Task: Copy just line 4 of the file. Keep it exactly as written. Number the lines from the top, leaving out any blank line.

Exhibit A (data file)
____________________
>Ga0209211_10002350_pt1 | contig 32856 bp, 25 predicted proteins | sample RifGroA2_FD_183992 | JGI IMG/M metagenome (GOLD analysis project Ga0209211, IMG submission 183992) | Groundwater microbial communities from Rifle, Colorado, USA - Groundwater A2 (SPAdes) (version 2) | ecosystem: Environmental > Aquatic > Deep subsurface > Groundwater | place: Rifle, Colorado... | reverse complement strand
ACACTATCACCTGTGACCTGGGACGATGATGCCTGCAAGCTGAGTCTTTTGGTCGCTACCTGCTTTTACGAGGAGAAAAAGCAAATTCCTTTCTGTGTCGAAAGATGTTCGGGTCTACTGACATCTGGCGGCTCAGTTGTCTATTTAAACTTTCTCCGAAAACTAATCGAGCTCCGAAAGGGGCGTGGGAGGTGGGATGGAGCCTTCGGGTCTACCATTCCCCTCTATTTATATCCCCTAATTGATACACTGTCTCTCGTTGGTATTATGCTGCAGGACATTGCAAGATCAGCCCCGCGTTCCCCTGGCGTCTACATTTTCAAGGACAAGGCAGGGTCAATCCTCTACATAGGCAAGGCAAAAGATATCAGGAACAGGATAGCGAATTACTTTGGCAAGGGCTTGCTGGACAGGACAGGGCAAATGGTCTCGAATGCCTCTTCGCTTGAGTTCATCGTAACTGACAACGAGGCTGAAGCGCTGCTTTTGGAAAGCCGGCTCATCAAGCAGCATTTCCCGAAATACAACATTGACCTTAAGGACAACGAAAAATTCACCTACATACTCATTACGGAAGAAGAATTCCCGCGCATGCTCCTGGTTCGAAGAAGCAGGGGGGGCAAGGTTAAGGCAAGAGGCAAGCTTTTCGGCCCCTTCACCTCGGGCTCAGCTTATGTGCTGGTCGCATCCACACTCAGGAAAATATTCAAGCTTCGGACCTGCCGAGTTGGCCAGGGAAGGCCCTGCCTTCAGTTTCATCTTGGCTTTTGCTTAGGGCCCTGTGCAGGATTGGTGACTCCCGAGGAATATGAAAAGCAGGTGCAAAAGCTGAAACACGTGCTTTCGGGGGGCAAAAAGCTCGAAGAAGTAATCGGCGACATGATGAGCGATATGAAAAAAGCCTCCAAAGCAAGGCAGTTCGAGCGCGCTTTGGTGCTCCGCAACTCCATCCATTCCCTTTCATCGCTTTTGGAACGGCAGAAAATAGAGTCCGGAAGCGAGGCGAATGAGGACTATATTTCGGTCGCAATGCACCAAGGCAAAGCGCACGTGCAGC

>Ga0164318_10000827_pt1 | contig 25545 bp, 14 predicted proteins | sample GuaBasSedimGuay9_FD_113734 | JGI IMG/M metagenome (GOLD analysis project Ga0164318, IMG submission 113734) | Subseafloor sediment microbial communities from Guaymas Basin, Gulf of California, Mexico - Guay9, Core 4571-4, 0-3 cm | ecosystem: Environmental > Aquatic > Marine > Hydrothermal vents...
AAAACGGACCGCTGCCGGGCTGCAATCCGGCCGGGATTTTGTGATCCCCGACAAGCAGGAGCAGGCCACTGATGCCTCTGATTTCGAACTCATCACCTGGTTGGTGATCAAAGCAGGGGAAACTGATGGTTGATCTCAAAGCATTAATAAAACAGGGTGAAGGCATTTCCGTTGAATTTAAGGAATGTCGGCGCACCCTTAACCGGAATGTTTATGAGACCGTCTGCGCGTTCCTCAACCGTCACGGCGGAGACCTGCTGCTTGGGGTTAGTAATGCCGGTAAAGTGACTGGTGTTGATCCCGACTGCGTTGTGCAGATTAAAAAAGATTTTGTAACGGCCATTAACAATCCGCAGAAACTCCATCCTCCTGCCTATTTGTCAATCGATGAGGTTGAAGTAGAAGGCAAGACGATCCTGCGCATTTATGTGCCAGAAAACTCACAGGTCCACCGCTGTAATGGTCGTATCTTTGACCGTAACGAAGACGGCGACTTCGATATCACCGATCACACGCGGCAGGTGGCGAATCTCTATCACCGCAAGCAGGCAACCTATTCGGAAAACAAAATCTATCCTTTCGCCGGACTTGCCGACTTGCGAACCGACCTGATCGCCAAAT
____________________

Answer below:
AAAACGGACCGCTGCCGGGCTGCAATCCGGCCGGGATTTTGTGATCCCCGACAAGCAGGAGCAGGCCACTGATGCCTCTGATTTCGAACTCATCACCTGGTTGGTGATCAAAGCAGGGGAAACTGATGGTTGATCTCAAAGCATTAATAAAACAGGGTGAAGGCATTTCCGTTGAATTTAAGGAATGTCGGCGCACCCTTAACCGGAATGTTTATGAGACCGTCTGCGCGTTCCTCAACCGTCACGGCGGAGACCTGCTGCTTGGGGTTAGTAATGCCGGTAAAGTGACTGGTGTTGATCCCGACTGCGTTGTGCAGATTAAAAAAGATTTTGTAACGGCCATTAACAATCCGCAGAAACTCCATCCTCCTGCCTATTTGTCAATCGATGAGGTTGAAGTAGAAGGCAAGACGATCCTGCGCATTTATGTGCCAGAAAACTCACAGGTCCACCGCTGTAATGGTCGTATCTTTGACCGTAACGAAGACGGCGACTTCGATATCACCGATCACACGCGGCAGGTGGCGAATCTCTATCACCGCAAGCAGGCAACCTATTCGGAAAACAAAATCTATCCTTTCGCCGGACTTGCCGACTTGCGAACCGACCTGATCGCCAAAT